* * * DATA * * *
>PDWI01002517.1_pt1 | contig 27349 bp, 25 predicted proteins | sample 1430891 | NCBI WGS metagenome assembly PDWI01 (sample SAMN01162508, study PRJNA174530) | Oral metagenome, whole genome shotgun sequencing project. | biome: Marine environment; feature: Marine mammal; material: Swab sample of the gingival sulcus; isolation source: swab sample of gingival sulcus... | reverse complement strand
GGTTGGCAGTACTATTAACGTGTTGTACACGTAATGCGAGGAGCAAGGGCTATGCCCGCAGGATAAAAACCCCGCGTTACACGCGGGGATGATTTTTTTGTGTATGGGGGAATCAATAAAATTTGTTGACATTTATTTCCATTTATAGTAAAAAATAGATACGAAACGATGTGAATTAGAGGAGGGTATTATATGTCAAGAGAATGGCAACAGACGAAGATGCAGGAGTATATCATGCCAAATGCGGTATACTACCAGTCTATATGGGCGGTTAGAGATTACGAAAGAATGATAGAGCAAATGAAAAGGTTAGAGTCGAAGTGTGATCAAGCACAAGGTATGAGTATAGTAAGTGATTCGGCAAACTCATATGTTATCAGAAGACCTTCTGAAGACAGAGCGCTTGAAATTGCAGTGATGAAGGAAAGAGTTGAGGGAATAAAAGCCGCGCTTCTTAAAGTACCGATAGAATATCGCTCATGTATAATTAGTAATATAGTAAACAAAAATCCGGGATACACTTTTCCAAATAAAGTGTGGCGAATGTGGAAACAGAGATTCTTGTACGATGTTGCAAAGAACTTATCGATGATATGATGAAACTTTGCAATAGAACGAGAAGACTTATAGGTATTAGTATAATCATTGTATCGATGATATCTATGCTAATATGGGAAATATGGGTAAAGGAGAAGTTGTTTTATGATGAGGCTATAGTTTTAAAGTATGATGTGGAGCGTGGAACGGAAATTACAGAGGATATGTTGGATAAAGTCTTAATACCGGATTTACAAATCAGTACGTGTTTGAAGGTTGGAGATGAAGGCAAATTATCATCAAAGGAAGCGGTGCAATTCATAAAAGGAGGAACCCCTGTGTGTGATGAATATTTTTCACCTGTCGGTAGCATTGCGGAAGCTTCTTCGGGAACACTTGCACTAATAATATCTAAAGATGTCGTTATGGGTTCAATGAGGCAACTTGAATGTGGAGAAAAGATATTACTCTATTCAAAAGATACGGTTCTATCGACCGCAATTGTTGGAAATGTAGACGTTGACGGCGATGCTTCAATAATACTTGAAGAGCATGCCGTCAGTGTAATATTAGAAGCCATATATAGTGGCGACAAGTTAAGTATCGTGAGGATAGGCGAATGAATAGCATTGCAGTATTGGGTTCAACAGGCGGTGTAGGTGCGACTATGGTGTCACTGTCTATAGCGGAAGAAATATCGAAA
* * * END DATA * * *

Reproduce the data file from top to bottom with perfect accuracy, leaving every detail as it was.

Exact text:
>PDWI01002517.1_pt1 | contig 27349 bp, 25 predicted proteins | sample 1430891 | NCBI WGS metagenome assembly PDWI01 (sample SAMN01162508, study PRJNA174530) | Oral metagenome, whole genome shotgun sequencing project. | biome: Marine environment; feature: Marine mammal; material: Swab sample of the gingival sulcus; isolation source: swab sample of gingival sulcus... | reverse complement strand
GGTTGGCAGTACTATTAACGTGTTGTACACGTAATGCGAGGAGCAAGGGCTATGCCCGCAGGATAAAAACCCCGCGTTACACGCGGGGATGATTTTTTTGTGTATGGGGGAATCAATAAAATTTGTTGACATTTATTTCCATTTATAGTAAAAAATAGATACGAAACGATGTGAATTAGAGGAGGGTATTATATGTCAAGAGAATGGCAACAGACGAAGATGCAGGAGTATATCATGCCAAATGCGGTATACTACCAGTCTATATGGGCGGTTAGAGATTACGAAAGAATGATAGAGCAAATGAAAAGGTTAGAGTCGAAGTGTGATCAAGCACAAGGTATGAGTATAGTAAGTGATTCGGCAAACTCATATGTTATCAGAAGACCTTCTGAAGACAGAGCGCTTGAAATTGCAGTGATGAAGGAAAGAGTTGAGGGAATAAAAGCCGCGCTTCTTAAAGTACCGATAGAATATCGCTCATGTATAATTAGTAATATAGTAAACAAAAATCCGGGATACACTTTTCCAAATAAAGTGTGGCGAATGTGGAAACAGAGATTCTTGTACGATGTTGCAAAGAACTTATCGATGATATGATGAAACTTTGCAATAGAACGAGAAGACTTATAGGTATTAGTATAATCATTGTATCGATGATATCTATGCTAATATGGGAAATATGGGTAAAGGAGAAGTTGTTTTATGATGAGGCTATAGTTTTAAAGTATGATGTGGAGCGTGGAACGGAAATTACAGAGGATATGTTGGATAAAGTCTTAATACCGGATTTACAAATCAGTACGTGTTTGAAGGTTGGAGATGAAGGCAAATTATCATCAAAGGAAGCGGTGCAATTCATAAAAGGAGGAACCCCTGTGTGTGATGAATATTTTTCACCTGTCGGTAGCATTGCGGAAGCTTCTTCGGGAACACTTGCACTAATAATATCTAAAGATGTCGTTATGGGTTCAATGAGGCAACTTGAATGTGGAGAAAAGATATTACTCTATTCAAAAGATACGGTTCTATCGACCGCAATTGTTGGAAATGTAGACGTTGACGGCGATGCTTCAATAATACTTGAAGAGCATGCCGTCAGTGTAATATTAGAAGCCATATATAGTGGCGACAAGTTAAGTATCGTGAGGATAGGCGAATGAATAGCATTGCAGTATTGGGTTCAACAGGCGGTGTAGGTGCGACTATGGTGTCACTGTCTATAGCGGAAGAAATATCGAAA